Like a Thief in the Night (cont)
The end of the world
The desolate wind, blowing across the high plains, shook and rattled the sides of the trailer-home we sat in. Beside me was Santha, who'd been everywhere with me, sharing the risks and the adventures, sharing the highs and the lows. Sitting across from us was our friend Ed Ponist, a medical-surgical nurse from Lansing, Michigan. A few years previously Ed had worked on the reservation for a while, and it was thanks to his contacts that we were now here. On my right was Paul Sifki, a ninety-six-year-old Hopi elder of the Spider clan, and a leading spokesman of the traditions of his people. Beside him was his grand-daughter Melza Sifki, a handsome middle-aged woman who had offered to translate.
'I have heard,' I said, 'that the Hopi believe the end of the world is coming. Is this true?'
Paul Sifki was a small, wizened man, nut-brown in colour, dressed in jeans and a cambric shirt. Throughout our conversation he never once looked at me, but gazed intently ahead, as though he were searching for a familiar face in a distant crowd.
Melza put my question to him and a moment later translated her grandfather's reply: 'He says, "why do you want to know"?'
I explained that there were many reasons. The most important was that I felt a sense of urgency: 'My research has convinced me that there was an advanced civilization - long, long ago - that was destroyed in a terrible cataclysm. I fear that our own civilization may be destroyed by a similar cataclysm ... '
There followed a long exchange in Hopi, then this translation: 'He said that when he was a child, in the 1900s, there was a star that exploded - a star that had been up there in the sky for a long while ... And he went to his grandfather and asked him to explain the meaning of this sign. His grandfather replied: "This is the way our own world will end - engulfed in flames ... If people do not change their ways then the spirit that takes care of the world will become so frustrated with us that he will punish the world with flames and it will end just like that star ended." That was what his grandfather said to him - that the earth would explode just like that exploding star ...'
'So the feeling is that this world will end in fire ... And having viewed the world for the past ninety years, does he believe that the behaviour of mankind has improved or worsened?'
'He says it has not improved. We're getting worse.'
'So in his opinion, then, the end is coming?'
'He said that the signs are already there to be seen ... He said that nowadays nothing but the wind blows and that all we do is have a weapon pointed at one another. That shows how far apart we have drifted and how we feel towards each other now. There are no values any more - none at all - and people live any way they want, without morals or laws. These are the signs that the time has come ...'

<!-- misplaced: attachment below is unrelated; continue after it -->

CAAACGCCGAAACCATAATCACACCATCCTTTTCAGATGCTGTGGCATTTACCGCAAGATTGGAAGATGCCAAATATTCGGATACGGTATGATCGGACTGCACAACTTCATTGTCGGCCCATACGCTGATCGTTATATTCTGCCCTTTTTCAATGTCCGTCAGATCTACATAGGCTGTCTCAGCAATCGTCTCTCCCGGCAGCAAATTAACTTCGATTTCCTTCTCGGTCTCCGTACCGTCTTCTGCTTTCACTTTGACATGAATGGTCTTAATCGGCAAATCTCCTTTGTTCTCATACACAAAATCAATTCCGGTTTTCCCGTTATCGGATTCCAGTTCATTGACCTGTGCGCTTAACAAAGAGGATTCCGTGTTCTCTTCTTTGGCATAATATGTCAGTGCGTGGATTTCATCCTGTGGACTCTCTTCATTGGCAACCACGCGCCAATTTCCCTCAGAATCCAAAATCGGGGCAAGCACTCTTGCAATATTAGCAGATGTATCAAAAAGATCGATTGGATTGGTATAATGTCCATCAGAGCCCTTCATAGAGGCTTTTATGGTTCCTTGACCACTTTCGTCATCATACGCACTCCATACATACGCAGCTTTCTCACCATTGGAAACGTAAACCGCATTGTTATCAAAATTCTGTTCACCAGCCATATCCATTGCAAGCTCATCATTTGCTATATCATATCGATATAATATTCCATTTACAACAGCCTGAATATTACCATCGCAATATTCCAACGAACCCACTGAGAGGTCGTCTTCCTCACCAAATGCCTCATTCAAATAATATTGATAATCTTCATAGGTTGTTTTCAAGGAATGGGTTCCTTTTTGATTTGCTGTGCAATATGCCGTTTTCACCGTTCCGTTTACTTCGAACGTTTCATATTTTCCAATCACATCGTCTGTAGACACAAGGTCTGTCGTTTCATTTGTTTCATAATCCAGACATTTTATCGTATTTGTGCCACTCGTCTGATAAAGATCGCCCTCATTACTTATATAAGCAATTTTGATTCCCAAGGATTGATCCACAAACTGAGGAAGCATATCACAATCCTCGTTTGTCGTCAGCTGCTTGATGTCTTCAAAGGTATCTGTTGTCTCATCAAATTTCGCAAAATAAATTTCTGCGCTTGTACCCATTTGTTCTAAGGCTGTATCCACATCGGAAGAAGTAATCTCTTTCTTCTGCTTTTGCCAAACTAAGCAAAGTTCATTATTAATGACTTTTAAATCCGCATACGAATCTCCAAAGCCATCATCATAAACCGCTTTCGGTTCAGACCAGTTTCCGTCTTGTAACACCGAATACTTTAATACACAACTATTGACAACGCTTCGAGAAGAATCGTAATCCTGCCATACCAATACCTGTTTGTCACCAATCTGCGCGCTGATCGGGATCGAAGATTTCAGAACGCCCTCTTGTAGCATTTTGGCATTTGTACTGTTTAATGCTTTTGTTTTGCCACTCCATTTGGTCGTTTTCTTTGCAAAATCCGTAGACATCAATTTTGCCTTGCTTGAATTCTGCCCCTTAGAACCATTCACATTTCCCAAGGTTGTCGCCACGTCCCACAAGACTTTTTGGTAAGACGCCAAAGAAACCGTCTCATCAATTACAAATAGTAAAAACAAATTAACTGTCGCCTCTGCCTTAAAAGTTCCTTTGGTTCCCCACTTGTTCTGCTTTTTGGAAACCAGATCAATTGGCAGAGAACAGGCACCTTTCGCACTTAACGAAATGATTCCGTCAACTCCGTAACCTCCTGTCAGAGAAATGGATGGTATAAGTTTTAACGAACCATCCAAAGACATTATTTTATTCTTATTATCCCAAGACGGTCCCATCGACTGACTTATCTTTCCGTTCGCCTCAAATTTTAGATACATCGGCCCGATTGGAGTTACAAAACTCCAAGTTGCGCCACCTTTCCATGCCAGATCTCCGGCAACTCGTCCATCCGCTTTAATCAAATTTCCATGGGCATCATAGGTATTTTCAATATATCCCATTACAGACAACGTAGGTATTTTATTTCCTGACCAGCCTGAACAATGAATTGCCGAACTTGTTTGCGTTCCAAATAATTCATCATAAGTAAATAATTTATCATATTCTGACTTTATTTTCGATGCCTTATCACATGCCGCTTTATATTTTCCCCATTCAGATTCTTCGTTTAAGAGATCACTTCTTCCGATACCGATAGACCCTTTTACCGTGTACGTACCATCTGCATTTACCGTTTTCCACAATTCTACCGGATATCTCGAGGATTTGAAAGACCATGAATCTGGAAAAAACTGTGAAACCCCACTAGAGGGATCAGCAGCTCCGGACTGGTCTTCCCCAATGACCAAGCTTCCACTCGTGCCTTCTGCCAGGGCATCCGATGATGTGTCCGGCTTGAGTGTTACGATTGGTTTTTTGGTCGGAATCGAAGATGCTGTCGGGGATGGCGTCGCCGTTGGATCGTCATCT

Melza paused in her translation, then added on her own account: 'This terrible wind. It dries things out. It brings no moisture. The way we see it, this kind of climate is a consequence of how we're living today - not just us, but your people as well.'
I noticed that her eyes had filled with tears while she was talking. 'I have a cornfield,' she continued, 'that's really dry. And I look up into the sky and try to pray for rain, but there is no rain, no clouds even ... When we're like this we don't even know who we are.'
There was a long moment of silence and the wind rocked the trailer, blowing hard and steady across the mesa as evening fell around us.
I said quietly, 'Please ask your grandfather if he thinks that anything can now be done for the Hopi and for the rest of mankind?'
'The only thing he knows,' Melza replied when she had heard his answer, 'is that so long as the Hopi do not abandon their traditions they may be able to help themselves and to help others. They have to hold on to what they believed in the past. They have to preserve their memories. These are the most important things ... But my grandfather wants to tell you also, and for you to understand, that this earth is the work of an intelligent being, a spirit - a creative and intelligent spirit that has designed everything to be the way it is. My grandfather says that nothing is here just by chance, that nothing happens by accident - whether good or bad - and that there is a reason for everything that takes place ...'